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THE REPUBLIC OF AMERICA AND ITS
TO THE EDITORS OF THE LIVERPOOL MERCURY.
GENTLEMEN,—It is quite easy to fascinate men with the beauteous imagery which is employed by those who have embraced the Federal cause and policy in this country, and to excite their admiration and heroic appreciation of America by representing it as a "model country," "a thing for angels to dream of," for men are naturally fond of what is marvellous; but as the superb grandeur which invested the dignified order of our "squatter sovereigns" in America, and the bright halo of glory which surrounded their virtues, disappeared like the mist before the rising sun, on lifting up the mask in our last letter; even so, by pushing our inquiries into the real condition and true character of our country, we shall find that its bright colours will rapidly fade before us, and its towering glories speedily vanish at every step, and from every standpoint where we can have a glimpse of it.
If we look at America in the light of our great charters of freedom, such as the constitution and declaration of independence, and also our written laws, we shall find our honour as a people trampled in the dust, and our name made a reproach and byword
amongst the nations. The constitution provides for all, without limitation, restriction, and distinction of colour, the act of habeas corpus, trial by jury, civil and religious liberty, the right of petition, and protection to person and property; and yet to the negro these grand clauses in the constitution have been as “inoperative as a bull against a comet" from the first hour of our independence until now; whilst through the perversion and misapplication of it the victims of slavery have increased from 617,000 to 4,000,000. What a black heritage of guilt has this tremendous feat of jugglery entailed on our land! How wonderful that an instrument which was associated with the bright angel of liberty, and was made to carry the eagles of freedom, should by some mysterious process have been made to carry "a devil" with it instead of an angel. Our declaration of independence avows that "all men are equal, and are born to life, liberty, and the pursuits of happiness ;" and yet, although it has been the motto of a thousand speeches, and the text of a thousand sermons, it is gravely alleged by the president and governors from their chairs of state, the senator in the senate chamber, legislator in the house of legislature, the judge from the bench of judicature, and the divine from the pulpit, that the negro is not a man, and that his equality with them is simply neither more nor less than the equality of the ox; for as the law of Moses commanded that the mouth of the ox was not to be muzzled, that treadeth out the corn, even so, to use the language of President Lincoln, who denies the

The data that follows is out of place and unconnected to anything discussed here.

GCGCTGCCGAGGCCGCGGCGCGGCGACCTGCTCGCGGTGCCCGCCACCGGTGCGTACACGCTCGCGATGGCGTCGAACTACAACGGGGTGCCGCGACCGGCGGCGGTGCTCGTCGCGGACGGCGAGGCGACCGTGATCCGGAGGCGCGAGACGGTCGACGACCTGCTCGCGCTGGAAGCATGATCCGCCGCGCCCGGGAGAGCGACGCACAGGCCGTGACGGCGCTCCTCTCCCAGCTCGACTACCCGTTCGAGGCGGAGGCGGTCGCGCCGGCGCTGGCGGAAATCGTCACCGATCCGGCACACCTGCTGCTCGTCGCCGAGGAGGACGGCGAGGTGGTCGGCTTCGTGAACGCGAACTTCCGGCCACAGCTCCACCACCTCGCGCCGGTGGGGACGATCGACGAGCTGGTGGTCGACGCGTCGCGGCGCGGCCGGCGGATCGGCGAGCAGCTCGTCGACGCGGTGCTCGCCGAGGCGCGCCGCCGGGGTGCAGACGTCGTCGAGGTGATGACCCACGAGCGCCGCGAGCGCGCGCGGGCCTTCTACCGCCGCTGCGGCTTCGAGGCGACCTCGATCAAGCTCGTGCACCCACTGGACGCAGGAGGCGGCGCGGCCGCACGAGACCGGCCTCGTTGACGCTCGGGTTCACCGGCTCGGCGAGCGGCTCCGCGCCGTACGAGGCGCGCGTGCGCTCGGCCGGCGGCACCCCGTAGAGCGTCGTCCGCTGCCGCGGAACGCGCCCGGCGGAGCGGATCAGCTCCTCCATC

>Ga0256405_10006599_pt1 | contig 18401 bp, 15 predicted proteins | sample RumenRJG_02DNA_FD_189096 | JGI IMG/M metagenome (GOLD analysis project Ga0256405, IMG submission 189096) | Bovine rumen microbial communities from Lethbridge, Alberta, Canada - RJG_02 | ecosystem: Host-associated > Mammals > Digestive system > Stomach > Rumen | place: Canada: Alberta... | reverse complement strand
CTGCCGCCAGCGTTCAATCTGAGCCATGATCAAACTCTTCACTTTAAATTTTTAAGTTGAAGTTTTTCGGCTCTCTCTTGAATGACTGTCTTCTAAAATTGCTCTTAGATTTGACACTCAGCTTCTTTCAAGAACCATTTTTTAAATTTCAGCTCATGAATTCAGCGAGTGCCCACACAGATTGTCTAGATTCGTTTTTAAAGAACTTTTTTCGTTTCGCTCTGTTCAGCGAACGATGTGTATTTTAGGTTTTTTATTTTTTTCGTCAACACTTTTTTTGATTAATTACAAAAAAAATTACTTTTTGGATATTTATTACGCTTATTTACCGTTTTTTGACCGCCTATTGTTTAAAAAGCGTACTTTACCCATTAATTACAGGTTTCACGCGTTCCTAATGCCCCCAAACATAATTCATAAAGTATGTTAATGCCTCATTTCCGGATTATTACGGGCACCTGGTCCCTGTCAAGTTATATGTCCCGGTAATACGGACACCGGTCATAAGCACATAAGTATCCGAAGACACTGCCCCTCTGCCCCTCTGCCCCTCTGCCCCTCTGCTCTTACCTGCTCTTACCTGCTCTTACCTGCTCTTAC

right of negroes to vote, sit on juries, and intermarry with white people, yet this same negro has one right reserved by the President, and this right claimed by him and the magi who think with him, is simply and solely deemed to be the right of (the ox) to eat the bread which his own hand earns.
We have not only great charters of freedom in the documents referred to, but we have written laws. It has been truly said that no people are better than their laws. If so, in what a mean, low, and debased condition must our slave laws-our "black laws SO called in the Free States-and our congressional fugitive slave law, put us as a people. Our slave laws reduce the negro to a "chattel personal;" make every child born of a slave, the property of his master or owner so called; subject the slaves to the lash for learning to read, and the white man to fines and penalties for teaching them.